Stripers in Kaw???
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Posted on Wednesday Aug 22, 2012 at 8:15 PM  
Kuk, or anyone else:

A friend of mine on another board has asked me if there are any Stripers in the Arkansas River in Kansas. I figured if there are any in Kaw, they may run upriver in a spawning attempt come spring time.

Yes, no?? I'm sure the Hybrids do something. How far upriver do they get?
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Posted on Wednesday Aug 22, 2012 at 8:49 PM  
This is a Great ? .I often Wonder This When I Run KS On Fridays,the river looks good right befor then fair grounds on 160 right before Winfield looks good on the other side of town by the Train Bridge,I think it's the Walnut River
Posted on Thursday Aug 23, 2012 at 6:28 AM  
I did see what appears to be a Low-water Dam in Winfield. I followed the river almost up to Wichita. It starts getting SMALL up there. Reminds me of Rock Creek here in Sapulpa.
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Posted on Thursday Aug 23, 2012 at 10:10 AM  
I grew up in Winfield from the age of 15-25. We moved from there last year to Owasso. The low water dam in Winfield (Tunnel Mill Dam) gets a lot of Wipers from Kaw with the spring floods. It's not the Arkansas River in Winfield though, its the Walnut. The Walnut drains into the Arkansas in Arkansas City, KS but most of the wipers, flatheads and hybrids turn and head up the walnut. A couple of years ago, a lot of big ones (6-12 lbers) were caught in early March. I don't believe there are any stripers in Kaw or we would have caught one at some point in the Walnut. That low water dam is a phenomenal Flathead hole in the Spring. There will be 20-30 people standing shoulder to shoulder in the middle of the river trying to catch the big flatheads. On a good day 40-50 flatheads in the 15-40lb range will be caught. The biggest I've heard of coming out of there is 55lbs.
Posted on Thursday Aug 23, 2012 at 10:26 AM  
I'm not real sure why I said wipers and hybrids since they are the same thing. I mean to include walleye in there.
Posted on Thursday Aug 23, 2012 at 11:02 AM  
Thanks for the input zhall. I suspected that there would be hybrids up there but its nice to hear from a local perspective to reinforce my belief that the fish move upstream. There are a small number of stripers in Kaw (a tiny reminant population from early stockings in the 70's). I would bet that they run upstream as well, but are just so few that they go unnoticed. About 7 or 8 years ago when I was first starting the hybrid stocking project on Kaw we found thousands and thousands of striper fingerlings in Kaw. So the few stripers in the lake did have a quality spawning run that year. Most years we see a few fingerling stripers which is a sign of a definite upstream spawning run.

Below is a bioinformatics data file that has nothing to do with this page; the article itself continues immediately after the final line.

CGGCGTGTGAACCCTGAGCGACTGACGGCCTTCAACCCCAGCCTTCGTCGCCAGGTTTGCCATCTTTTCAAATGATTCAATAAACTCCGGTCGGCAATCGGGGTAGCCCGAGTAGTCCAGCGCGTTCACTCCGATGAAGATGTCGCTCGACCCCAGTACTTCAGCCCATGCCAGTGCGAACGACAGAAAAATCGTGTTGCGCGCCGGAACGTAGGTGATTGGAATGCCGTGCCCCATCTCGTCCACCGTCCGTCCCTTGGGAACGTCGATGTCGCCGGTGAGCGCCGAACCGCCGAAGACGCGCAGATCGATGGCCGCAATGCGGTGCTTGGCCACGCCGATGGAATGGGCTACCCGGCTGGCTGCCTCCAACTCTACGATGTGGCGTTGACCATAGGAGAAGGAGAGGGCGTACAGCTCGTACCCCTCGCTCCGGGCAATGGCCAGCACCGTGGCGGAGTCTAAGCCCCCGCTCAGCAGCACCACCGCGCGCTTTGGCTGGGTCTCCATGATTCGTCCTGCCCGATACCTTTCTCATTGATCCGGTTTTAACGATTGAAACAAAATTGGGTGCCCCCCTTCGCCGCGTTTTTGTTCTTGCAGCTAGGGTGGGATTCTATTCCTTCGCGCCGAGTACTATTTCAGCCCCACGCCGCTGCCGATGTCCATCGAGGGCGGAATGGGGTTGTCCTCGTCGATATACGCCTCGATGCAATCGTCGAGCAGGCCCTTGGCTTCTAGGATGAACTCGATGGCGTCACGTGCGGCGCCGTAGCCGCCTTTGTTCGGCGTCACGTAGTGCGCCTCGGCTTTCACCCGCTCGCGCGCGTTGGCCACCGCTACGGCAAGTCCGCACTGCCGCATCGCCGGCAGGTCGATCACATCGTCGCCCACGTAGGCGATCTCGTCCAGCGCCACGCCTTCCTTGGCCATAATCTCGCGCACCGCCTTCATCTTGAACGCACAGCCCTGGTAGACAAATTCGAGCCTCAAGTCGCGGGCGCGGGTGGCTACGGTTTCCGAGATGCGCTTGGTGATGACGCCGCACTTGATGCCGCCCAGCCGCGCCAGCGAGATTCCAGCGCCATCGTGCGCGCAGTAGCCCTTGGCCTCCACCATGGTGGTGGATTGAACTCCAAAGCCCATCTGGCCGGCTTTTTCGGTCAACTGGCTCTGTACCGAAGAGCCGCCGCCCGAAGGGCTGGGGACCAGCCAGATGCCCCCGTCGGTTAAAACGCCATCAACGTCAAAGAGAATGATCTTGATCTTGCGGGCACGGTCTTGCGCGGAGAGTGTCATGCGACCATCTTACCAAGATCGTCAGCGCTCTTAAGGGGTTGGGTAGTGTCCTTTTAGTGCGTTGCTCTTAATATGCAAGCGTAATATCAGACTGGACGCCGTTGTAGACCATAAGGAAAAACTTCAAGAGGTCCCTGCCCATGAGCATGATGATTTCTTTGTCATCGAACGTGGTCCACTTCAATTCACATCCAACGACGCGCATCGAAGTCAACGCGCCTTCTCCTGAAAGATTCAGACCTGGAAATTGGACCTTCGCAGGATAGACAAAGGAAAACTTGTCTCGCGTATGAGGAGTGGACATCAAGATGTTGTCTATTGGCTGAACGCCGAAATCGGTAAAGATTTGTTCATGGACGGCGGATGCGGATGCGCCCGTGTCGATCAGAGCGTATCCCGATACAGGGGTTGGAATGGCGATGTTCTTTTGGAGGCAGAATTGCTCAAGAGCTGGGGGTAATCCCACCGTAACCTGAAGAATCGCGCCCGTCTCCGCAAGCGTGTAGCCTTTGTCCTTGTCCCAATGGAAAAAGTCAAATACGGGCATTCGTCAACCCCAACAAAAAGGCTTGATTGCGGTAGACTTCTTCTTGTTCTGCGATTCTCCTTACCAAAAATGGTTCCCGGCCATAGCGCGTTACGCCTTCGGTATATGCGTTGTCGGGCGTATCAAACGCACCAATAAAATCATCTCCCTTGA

Posted on Thursday Aug 23, 2012 at 3:41 PM  
Kuk:

A few years back I accidentally snagged a big spoonbill at that low water dam in Winfield. I guess I didn't realize that Kaw had any paddlefish at all. Are they or were they at one point stocked in there? I know they don't have big numbers, but we would occassionally get a few in the Walnut River. Just curious.
Posted on Thursday Aug 23, 2012 at 6:17 PM  
Thank you, zhall, Kuk. I'll relay the info.
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Posted on Thursday Aug 23, 2012 at 7:43 PM  
Paddlefish are native to those streams/rivers. The damming of the streams to create reservoirs has hurt many paddlefish populations, but there are still self-sustaining populations in most systems. Kaw has some HUGE resident paddlefish.
Posted on Thursday Sep 13, 2012 at 4:37 PM  
The US Fish and WIldlife Service stocked Kaw Lake with Paddlefish back in the 1990s in an attempt to re-establish the natural population that existed before the Dam was constructed in 1977. Once the dam at Kaw was operational, paddlefish in the Arkansas River could not travel past it. The groceries in Kaw Lake have produced some gigantic paddlefish and we have actually documented natural reproduction in the lake. I am not aware of any sampling from the USFW staff to determine the abundance in the lake, but I would guess it to be low to moderate. Last month an angler found a 70+ pounder floating mid-lake.